#StackBounty: #machine-learning #classification #binary-data #accuracy Difference between cumulative gains chart and cumulative accurac…

Bounty: 50

I am confused about the following:

Here I find the definition of cumulative gains chart as the plot of

  • x-axis: the rate of predicted positive
  • y-axis: true positive rate

It turns out that we can e.g. order by the probability of a positive outcome and plot the corresponding rate of true positives.

On the other hand there is the cumulative accuracy profile (CAP) explained here where it is said to be constructed as

The CAP of a model represents the cumulative number of positive
outcomes along the y-axis versus the corresponding cumulative number
of a classifying parameter along the x-axis.

Another source for the CAP is “Measuring the Discriminative Power of Rating Systems” by Engelmann, Hayden and Tasche.
Together with the plots I would say that the two concepts are the same. Is this true?


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#StackBounty: #probability #classification #ensemble #feature-weighting How to describe most important features of ensemble model as li…

Bounty: 100

I have created 3 different models and output of them is a class probability in binary classification problem. Models are bit different, showing importance from different features. I have of course one data matrix as a source for this exercise where 70% of data is used as training sample.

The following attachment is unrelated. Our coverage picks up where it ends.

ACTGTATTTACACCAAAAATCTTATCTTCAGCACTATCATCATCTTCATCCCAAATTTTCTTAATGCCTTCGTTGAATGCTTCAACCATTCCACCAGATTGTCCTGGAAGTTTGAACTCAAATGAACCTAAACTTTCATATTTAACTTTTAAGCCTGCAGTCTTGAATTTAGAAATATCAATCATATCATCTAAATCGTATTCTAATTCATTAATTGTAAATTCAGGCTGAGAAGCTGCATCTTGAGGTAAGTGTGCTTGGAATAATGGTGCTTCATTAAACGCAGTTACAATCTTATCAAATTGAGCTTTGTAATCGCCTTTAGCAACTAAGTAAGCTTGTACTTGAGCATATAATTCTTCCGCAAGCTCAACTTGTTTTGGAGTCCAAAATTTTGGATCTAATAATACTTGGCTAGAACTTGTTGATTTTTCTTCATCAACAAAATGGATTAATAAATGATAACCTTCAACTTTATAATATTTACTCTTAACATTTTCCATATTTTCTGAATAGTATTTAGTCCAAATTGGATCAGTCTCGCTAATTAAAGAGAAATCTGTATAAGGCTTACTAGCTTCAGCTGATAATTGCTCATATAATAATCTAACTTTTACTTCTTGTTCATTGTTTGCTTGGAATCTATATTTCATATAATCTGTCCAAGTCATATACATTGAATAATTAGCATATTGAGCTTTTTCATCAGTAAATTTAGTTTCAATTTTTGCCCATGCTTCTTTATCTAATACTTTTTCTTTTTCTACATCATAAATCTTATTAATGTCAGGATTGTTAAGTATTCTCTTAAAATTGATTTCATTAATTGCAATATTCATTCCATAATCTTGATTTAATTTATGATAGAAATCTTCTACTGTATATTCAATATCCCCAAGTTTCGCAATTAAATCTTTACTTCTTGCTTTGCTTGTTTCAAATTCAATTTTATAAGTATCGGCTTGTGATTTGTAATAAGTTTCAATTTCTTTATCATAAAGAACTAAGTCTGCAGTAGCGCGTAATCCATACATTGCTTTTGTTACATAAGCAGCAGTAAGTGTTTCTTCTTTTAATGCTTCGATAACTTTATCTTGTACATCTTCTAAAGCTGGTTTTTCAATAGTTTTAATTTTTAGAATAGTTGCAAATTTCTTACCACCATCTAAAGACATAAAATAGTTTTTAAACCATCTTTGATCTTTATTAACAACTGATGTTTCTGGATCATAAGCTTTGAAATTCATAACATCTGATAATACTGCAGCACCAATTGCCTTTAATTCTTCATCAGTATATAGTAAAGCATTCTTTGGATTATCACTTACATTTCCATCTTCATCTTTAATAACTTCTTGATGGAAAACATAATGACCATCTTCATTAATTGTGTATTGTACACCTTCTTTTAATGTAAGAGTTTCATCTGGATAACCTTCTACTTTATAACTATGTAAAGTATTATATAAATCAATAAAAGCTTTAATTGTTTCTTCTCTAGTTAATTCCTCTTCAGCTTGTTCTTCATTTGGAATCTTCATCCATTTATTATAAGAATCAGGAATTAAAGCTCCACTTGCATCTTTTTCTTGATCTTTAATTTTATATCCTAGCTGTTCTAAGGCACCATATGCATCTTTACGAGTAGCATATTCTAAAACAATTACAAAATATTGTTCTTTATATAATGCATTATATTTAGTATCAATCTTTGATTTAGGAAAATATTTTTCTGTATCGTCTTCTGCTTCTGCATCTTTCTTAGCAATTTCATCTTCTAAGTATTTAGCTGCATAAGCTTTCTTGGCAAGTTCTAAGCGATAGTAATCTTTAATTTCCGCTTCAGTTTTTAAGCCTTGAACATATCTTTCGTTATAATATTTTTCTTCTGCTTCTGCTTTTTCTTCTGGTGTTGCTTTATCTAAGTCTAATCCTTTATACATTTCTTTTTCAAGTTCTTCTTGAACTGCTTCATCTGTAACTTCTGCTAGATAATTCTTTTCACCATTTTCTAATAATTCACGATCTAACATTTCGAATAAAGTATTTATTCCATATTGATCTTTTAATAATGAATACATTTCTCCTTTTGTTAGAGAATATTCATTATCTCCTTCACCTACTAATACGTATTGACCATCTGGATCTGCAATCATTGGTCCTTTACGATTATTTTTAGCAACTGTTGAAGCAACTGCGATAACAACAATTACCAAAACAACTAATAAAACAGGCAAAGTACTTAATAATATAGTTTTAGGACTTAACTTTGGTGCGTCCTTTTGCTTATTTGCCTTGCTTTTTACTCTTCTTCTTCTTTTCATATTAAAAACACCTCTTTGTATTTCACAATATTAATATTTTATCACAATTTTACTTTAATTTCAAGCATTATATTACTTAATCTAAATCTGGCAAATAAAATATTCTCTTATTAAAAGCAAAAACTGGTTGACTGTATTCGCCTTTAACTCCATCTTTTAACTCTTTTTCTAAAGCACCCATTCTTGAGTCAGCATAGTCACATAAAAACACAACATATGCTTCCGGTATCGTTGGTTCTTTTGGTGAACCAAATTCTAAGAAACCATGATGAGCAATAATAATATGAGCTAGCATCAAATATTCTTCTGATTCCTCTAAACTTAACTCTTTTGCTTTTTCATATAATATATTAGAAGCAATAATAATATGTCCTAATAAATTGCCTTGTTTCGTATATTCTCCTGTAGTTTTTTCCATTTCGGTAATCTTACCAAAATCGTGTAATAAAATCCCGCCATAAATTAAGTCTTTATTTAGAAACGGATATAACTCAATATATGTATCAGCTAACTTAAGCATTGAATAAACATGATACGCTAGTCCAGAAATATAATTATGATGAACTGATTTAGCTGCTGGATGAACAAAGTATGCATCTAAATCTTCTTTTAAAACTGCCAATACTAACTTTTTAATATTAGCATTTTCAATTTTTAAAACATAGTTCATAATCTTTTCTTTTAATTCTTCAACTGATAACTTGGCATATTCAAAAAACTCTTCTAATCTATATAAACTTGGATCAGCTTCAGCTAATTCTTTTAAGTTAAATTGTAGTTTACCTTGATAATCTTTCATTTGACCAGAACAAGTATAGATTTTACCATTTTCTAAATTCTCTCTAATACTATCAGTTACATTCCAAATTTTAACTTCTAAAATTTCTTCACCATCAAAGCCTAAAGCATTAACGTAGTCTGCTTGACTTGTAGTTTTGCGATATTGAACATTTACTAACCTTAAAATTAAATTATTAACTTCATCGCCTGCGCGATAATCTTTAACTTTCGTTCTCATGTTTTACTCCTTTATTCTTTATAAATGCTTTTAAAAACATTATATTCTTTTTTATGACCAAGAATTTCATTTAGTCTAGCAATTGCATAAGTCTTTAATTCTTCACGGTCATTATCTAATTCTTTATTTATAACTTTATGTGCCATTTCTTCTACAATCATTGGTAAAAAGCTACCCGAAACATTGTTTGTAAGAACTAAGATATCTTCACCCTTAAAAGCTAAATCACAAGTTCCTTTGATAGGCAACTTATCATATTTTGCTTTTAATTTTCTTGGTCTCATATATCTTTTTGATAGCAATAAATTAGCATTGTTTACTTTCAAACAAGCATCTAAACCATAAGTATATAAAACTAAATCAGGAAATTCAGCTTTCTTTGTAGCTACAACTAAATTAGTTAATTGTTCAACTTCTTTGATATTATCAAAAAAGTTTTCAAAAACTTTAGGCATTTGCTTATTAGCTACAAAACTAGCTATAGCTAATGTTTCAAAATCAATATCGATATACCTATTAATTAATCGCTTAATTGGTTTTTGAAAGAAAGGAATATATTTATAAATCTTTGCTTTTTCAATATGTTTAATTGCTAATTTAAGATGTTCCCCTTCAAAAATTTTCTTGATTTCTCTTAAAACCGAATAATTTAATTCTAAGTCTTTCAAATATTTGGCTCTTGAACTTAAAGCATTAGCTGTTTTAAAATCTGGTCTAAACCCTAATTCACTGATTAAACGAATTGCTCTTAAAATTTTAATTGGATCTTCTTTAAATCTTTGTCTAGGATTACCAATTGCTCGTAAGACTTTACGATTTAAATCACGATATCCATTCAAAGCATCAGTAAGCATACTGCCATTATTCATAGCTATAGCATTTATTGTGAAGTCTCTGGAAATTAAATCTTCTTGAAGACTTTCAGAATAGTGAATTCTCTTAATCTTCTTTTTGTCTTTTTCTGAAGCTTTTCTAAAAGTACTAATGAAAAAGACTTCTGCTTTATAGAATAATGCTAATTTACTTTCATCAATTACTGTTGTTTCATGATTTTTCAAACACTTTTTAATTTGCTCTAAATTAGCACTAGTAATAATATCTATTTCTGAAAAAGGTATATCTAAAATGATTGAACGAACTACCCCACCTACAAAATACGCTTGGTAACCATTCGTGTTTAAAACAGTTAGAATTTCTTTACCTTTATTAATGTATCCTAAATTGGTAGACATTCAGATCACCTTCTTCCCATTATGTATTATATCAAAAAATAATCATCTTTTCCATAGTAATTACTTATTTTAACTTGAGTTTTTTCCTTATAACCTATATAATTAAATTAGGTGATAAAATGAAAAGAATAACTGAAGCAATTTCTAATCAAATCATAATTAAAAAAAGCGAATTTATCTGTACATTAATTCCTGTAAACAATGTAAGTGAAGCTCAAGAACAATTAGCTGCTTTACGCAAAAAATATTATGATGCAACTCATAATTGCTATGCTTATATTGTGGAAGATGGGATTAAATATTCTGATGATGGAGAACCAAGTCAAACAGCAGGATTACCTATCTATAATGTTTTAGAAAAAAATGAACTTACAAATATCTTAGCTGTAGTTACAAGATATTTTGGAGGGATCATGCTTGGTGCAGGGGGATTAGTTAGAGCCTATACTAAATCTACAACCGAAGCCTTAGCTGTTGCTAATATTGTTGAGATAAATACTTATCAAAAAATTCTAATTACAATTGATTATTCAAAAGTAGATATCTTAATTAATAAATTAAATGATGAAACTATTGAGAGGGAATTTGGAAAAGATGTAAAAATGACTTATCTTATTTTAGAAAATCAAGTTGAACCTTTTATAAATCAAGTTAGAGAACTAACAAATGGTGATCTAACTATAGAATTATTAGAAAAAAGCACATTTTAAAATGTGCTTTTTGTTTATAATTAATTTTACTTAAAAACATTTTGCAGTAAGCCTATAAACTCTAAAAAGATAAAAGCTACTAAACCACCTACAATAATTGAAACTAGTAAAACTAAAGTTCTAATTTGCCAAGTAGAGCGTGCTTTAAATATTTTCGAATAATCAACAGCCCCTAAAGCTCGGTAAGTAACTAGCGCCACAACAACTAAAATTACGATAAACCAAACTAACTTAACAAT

How one can summarize importance of different feature values to the final class prob estimate if only data matrix and list of features used is know besides this class probability estimate?

Individual models can be of course explained by different methods, but how one can explain avg ensemble predictions?


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#StackBounty: #classification #neural-networks #dataset #overfitting Higher overfitting using data augmentation with noise?

Bounty: 50

I am training a neural network for Audio classification.

I trained it on the UrbanSound8K dataset, and then I wanted to evaluate how different levels of added noise to the inputs influenced prediction accuracy.

As expected, higher levels of noise resulted in lower accuracy.

Then, I decided to perform data augmentation with noise. So I took the dataset, and I duplicated it with the same files but adding pink noise (+0 dB SNR) to them.

As expected (by me), the overall accuracy increased (a very tinny bit though, 0.5%), and the network became more robust to noise corruptions of the inputs.

However! One thing that I was not expecting was that now the network has reduced its accuracy when predicting only uncorrupted-with-noise inputs (validation inputs). Somehow, it has overfitted to the clean inputs, thus reducing prediction accuracy on these audios.

Is there any explanation or intuition into this result?

I was expecting that the network, having now more and more varied training data, would learn more meaningful features. I guess it is more difficult to overfit to the noisy inputs, but still I don’t understand why it has overfitted to the clean inputs mainly.


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#StackBounty: #regression #machine-learning #classification #references #cart Regression trees with multiple input and output levels

Bounty: 100

I am looking for different modelling approaches which are able to build regression trees (i.e. with continuous input and output variables) with multiple input and output levels.

The most common approach (e.g. with CART) is to recursively do binary splits. I am looking for methods that could split the target variable into multiple branches (according to some sensible metric) within every step.

Any hints, i.e. papers, links etc. are very welcome.

(The reason for me asking this question is that I want to find a good method to extend my OneR package for solving regression problems.)

Edit